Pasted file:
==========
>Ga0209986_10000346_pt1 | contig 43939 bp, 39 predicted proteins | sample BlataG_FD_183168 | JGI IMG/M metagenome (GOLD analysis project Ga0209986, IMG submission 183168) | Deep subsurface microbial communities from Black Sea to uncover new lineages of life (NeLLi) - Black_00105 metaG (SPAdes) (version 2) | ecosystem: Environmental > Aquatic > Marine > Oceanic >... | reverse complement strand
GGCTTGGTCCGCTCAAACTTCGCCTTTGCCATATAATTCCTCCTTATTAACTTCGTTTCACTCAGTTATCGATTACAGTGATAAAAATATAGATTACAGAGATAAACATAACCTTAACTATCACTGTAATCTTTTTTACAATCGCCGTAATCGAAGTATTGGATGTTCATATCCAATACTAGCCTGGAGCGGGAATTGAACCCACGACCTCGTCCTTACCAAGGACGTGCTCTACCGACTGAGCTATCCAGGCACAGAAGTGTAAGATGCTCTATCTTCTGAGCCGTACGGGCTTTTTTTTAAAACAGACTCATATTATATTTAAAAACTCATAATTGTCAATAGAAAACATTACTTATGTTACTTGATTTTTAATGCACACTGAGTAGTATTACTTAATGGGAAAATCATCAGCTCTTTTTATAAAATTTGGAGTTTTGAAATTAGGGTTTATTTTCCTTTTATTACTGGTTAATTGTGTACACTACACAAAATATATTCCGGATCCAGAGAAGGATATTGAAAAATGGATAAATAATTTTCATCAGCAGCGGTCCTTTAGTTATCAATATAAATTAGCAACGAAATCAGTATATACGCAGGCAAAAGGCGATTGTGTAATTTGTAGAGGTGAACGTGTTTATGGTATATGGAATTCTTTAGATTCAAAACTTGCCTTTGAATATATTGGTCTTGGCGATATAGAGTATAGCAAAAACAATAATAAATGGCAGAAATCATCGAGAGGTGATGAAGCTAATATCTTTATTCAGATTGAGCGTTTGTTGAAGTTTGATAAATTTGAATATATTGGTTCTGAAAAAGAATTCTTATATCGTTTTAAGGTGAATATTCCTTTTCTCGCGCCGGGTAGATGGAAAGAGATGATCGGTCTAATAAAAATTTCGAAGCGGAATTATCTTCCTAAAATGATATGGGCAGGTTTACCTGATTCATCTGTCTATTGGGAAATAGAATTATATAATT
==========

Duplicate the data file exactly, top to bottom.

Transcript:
>Ga0209986_10000346_pt1 | contig 43939 bp, 39 predicted proteins | sample BlataG_FD_183168 | JGI IMG/M metagenome (GOLD analysis project Ga0209986, IMG submission 183168) | Deep subsurface microbial communities from Black Sea to uncover new lineages of life (NeLLi) - Black_00105 metaG (SPAdes) (version 2) | ecosystem: Environmental > Aquatic > Marine > Oceanic >... | reverse complement strand
GGCTTGGTCCGCTCAAACTTCGCCTTTGCCATATAATTCCTCCTTATTAACTTCGTTTCACTCAGTTATCGATTACAGTGATAAAAATATAGATTACAGAGATAAACATAACCTTAACTATCACTGTAATCTTTTTTACAATCGCCGTAATCGAAGTATTGGATGTTCATATCCAATACTAGCCTGGAGCGGGAATTGAACCCACGACCTCGTCCTTACCAAGGACGTGCTCTACCGACTGAGCTATCCAGGCACAGAAGTGTAAGATGCTCTATCTTCTGAGCCGTACGGGCTTTTTTTTAAAACAGACTCATATTATATTTAAAAACTCATAATTGTCAATAGAAAACATTACTTATGTTACTTGATTTTTAATGCACACTGAGTAGTATTACTTAATGGGAAAATCATCAGCTCTTTTTATAAAATTTGGAGTTTTGAAATTAGGGTTTATTTTCCTTTTATTACTGGTTAATTGTGTACACTACACAAAATATATTCCGGATCCAGAGAAGGATATTGAAAAATGGATAAATAATTTTCATCAGCAGCGGTCCTTTAGTTATCAATATAAATTAGCAACGAAATCAGTATATACGCAGGCAAAAGGCGATTGTGTAATTTGTAGAGGTGAACGTGTTTATGGTATATGGAATTCTTTAGATTCAAAACTTGCCTTTGAATATATTGGTCTTGGCGATATAGAGTATAGCAAAAACAATAATAAATGGCAGAAATCATCGAGAGGTGATGAAGCTAATATCTTTATTCAGATTGAGCGTTTGTTGAAGTTTGATAAATTTGAATATATTGGTTCTGAAAAAGAATTCTTATATCGTTTTAAGGTGAATATTCCTTTTCTCGCGCCGGGTAGATGGAAAGAGATGATCGGTCTAATAAAAATTTCGAAGCGGAATTATCTTCCTAAAATGATATGGGCAGGTTTACCTGATTCATCTGTCTATTGGGAAATAGAATTATATAATT